“We were asking this question: How could we most effectively kill cells that have the mutation while sparing cells that do not? So we screened a lot of drugs and tested them in an unbiased way,” Trotman said. “What we found is that there is one type of drug that selectively kills those cells that have lost PTEN” — and that the drug leaves healthy cells unharmed.
Metformin, with its long and storied past, hails from a drug class known as mitochondrial inhibitors.
Trotman and his colleagues discovered the precise molecular mechanisms by which the drug forces aggressive prostate cancer cells to burn all of their energy and destroy themselves.
Mitochondria are tiny, bean-shaped powerhouses in most human cells (they are not in red blood cells). They provide the chemical energy necessary for every human activity — walking, running, lifting, even reading the words on this page.
Aggressive prostate cancer cells, lacking PTEN proteins, not only possess mitochondria, they covet them and go to great lengths to preserve them.
“Cells in general have two ways of generating energy,” Trotman said. “One is through the mitochondria, and the other is burning sugar. When you inhibit the mitochondria with metformin, cells are forced to burn sugar.”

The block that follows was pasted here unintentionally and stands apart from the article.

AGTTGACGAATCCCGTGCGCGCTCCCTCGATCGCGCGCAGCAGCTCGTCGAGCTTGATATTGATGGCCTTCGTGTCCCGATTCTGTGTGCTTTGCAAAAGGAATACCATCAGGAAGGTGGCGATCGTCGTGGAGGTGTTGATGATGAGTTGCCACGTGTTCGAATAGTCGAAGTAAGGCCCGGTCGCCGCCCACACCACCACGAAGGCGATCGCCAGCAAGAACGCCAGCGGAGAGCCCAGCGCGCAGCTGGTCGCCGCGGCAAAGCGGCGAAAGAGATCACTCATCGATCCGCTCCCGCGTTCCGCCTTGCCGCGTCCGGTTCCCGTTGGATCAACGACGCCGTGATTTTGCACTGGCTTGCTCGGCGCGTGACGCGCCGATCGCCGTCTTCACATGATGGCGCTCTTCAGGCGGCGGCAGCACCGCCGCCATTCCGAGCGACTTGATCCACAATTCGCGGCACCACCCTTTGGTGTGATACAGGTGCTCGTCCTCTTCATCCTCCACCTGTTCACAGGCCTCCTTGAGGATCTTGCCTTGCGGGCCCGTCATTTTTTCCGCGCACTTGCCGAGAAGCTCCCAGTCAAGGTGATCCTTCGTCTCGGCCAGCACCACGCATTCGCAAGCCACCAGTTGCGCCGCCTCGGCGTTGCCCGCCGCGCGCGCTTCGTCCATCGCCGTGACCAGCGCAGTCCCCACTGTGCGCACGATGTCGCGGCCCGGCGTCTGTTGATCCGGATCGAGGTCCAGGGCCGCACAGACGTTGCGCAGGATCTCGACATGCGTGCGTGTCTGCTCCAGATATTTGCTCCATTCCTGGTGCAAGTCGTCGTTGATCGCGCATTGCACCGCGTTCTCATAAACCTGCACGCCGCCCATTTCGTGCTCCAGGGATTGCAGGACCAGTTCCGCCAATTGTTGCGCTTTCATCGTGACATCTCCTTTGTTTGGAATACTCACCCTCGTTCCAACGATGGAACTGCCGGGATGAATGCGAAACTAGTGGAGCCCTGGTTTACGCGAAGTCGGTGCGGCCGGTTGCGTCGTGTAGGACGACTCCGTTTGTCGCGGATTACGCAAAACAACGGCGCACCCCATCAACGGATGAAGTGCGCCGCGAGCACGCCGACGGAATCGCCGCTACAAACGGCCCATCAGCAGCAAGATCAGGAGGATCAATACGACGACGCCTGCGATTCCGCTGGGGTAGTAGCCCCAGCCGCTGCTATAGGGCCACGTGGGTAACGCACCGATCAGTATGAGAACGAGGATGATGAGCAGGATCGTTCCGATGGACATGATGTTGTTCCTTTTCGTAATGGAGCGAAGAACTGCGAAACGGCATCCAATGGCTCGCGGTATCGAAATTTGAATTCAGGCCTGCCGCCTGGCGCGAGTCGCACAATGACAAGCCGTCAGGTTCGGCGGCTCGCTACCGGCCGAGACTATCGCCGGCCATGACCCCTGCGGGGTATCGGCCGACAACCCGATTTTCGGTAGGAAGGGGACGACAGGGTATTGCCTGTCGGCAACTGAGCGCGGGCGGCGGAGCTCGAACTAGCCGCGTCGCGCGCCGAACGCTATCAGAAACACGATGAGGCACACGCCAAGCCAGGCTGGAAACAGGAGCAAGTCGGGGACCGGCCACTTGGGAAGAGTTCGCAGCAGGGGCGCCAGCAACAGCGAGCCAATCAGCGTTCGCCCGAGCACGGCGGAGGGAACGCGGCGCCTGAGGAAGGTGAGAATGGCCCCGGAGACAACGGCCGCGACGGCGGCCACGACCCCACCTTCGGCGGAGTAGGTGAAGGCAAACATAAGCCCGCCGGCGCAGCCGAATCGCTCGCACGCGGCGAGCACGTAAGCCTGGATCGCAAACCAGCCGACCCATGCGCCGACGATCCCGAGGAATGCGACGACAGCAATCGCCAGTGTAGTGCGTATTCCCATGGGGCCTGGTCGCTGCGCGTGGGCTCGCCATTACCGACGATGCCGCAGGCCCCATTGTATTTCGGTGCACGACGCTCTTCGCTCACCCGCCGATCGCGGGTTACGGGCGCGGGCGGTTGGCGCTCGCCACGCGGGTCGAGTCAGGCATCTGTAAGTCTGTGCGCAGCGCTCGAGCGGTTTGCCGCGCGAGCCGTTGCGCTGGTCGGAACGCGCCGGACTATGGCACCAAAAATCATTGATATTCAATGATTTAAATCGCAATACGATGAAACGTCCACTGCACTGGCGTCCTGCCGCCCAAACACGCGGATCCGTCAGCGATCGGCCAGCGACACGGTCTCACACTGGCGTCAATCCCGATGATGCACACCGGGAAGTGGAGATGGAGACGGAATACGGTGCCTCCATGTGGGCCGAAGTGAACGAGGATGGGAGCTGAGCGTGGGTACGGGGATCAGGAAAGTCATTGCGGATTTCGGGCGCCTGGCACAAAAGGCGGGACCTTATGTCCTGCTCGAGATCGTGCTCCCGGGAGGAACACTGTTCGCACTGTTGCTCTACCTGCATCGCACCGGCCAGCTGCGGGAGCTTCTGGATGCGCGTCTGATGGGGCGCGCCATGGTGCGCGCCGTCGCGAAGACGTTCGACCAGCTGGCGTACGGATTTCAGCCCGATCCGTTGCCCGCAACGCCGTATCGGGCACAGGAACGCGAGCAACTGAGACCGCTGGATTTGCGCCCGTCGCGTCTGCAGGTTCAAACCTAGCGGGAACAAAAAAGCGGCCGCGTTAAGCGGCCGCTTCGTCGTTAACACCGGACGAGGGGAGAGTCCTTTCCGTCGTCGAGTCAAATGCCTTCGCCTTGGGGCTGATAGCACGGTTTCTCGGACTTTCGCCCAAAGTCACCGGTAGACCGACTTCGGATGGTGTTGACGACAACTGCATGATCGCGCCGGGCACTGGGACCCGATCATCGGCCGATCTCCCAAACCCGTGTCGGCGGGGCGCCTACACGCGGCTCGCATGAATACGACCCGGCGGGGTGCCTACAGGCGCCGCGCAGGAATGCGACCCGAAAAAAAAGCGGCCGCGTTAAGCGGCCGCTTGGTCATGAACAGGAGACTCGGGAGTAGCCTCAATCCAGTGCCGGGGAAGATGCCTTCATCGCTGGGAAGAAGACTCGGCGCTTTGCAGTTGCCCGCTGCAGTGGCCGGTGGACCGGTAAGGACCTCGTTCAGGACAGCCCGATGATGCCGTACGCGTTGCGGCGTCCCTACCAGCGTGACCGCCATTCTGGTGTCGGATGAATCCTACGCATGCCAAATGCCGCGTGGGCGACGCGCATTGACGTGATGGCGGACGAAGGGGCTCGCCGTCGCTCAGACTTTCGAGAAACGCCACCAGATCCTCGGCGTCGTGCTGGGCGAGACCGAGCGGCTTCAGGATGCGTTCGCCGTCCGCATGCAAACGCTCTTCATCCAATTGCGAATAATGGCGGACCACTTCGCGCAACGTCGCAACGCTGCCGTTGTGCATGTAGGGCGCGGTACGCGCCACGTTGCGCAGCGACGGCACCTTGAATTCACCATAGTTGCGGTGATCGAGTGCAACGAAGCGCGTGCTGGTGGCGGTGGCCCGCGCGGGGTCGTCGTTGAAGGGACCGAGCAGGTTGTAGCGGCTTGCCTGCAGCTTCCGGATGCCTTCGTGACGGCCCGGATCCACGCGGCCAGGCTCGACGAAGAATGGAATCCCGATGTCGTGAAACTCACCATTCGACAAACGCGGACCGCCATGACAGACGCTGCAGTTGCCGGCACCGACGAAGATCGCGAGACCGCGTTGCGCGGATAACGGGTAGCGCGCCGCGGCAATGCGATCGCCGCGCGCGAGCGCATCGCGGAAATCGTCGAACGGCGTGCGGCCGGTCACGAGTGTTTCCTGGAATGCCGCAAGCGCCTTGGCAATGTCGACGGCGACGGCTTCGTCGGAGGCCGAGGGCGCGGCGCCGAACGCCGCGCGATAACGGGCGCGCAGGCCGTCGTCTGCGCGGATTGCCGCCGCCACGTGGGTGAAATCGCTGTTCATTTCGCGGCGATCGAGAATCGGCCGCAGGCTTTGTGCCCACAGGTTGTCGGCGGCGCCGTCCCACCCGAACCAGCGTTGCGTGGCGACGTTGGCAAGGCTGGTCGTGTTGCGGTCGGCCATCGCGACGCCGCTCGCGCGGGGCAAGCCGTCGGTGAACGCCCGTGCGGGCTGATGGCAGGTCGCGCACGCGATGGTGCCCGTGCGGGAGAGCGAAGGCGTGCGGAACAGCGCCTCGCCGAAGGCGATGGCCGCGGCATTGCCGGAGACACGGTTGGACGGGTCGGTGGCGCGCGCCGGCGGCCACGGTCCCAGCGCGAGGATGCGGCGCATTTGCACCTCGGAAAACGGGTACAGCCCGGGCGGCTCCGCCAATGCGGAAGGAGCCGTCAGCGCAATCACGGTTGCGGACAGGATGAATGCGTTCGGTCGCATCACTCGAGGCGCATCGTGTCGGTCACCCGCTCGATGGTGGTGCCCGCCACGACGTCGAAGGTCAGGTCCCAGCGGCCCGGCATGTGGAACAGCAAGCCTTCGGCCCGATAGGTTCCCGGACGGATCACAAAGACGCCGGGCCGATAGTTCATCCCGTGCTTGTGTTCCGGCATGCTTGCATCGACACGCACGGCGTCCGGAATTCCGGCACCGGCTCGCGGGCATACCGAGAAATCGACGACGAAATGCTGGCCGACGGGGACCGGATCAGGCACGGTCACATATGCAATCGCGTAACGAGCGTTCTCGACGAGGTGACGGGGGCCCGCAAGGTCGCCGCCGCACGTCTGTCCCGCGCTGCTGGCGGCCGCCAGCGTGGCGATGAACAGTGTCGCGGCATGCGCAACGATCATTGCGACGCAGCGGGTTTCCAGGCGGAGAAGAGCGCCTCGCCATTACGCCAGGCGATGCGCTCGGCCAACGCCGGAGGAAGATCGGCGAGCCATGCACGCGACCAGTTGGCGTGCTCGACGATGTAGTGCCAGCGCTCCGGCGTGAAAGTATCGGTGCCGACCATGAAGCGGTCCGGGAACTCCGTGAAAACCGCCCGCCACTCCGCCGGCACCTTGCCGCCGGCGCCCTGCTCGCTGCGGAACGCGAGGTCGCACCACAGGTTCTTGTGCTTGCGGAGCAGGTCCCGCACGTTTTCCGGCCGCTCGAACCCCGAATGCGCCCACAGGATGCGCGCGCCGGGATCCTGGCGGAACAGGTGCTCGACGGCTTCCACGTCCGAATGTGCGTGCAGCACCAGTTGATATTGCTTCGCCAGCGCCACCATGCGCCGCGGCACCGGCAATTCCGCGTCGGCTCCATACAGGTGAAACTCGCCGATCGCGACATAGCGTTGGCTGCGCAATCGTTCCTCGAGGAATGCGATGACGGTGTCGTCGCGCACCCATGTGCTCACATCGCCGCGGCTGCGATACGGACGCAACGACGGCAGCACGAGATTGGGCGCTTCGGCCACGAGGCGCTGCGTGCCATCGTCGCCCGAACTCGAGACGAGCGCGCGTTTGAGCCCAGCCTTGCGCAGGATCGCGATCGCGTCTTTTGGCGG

Once cancer cells have burned all their fuel, they die, he said.
Missing PTEN suppressors have been found in other cancers, and small, inconclusive clinical studies have been conducted under the auspices of the National Cancer Institute to explore the role of metformin in cancer therapy.
The aims of these investigations have been to determine if metformin might be used as a cancer preventive in obese patients at high risk for cancer of all kinds, and who also had elevated blood sugar. Those doctors have not yet reported their results.
Dr. Gerald Bernstein of Lenox Hill Hospital in Manhattan, who was not involved with Cold Spring Harbor Lab’s research, said metformin probably works against cancer for many of the same reasons it helps to control diabetes.
“Metformin, at the present time, is the most commonly prescribed diabetic medication in the world,” said Bernstein, an endocrinologist and coordinator of the Friedman Diabetes Program at Lenox Hill. It was developed in Europe and prescribed for years before being approved by the U.S. Food and Drug Administration in the mid-1990s.
In diabetes, metformin reduces the amount of glucose — sugar — produced by cells in the liver. It also acts directly on the mitochondria by inhibiting respiration in the tiny bean-shaped pods.
“Most people who are on metformin, including myself, take the generic because it is perfectly effective and very inexpensive,” Bernstein said. The drug also is sold under the brand name Glucophage. Sixty tablets costs about $4 at prescription drug discounters, such as Walmart.
“Some of us think it should be in baby’s milk,” Bernstein said jokingly.
He added that metformin helps improve the integrity of blood vessels. And clinical studies also have shown that it can lower the risk of advancing from pre-diabetes to full-blown disease.
Trotman, meanwhile, is delving into the next part of the puzzle involving missing PTEN proteins, metformin and prostate cancer.
A looming scientific question is when it should be administered. Trotman noted that the drug probably would be best given when patients’ glucose levels are low, a point when there is little fuel left and no hope for cancer cells to cling to life.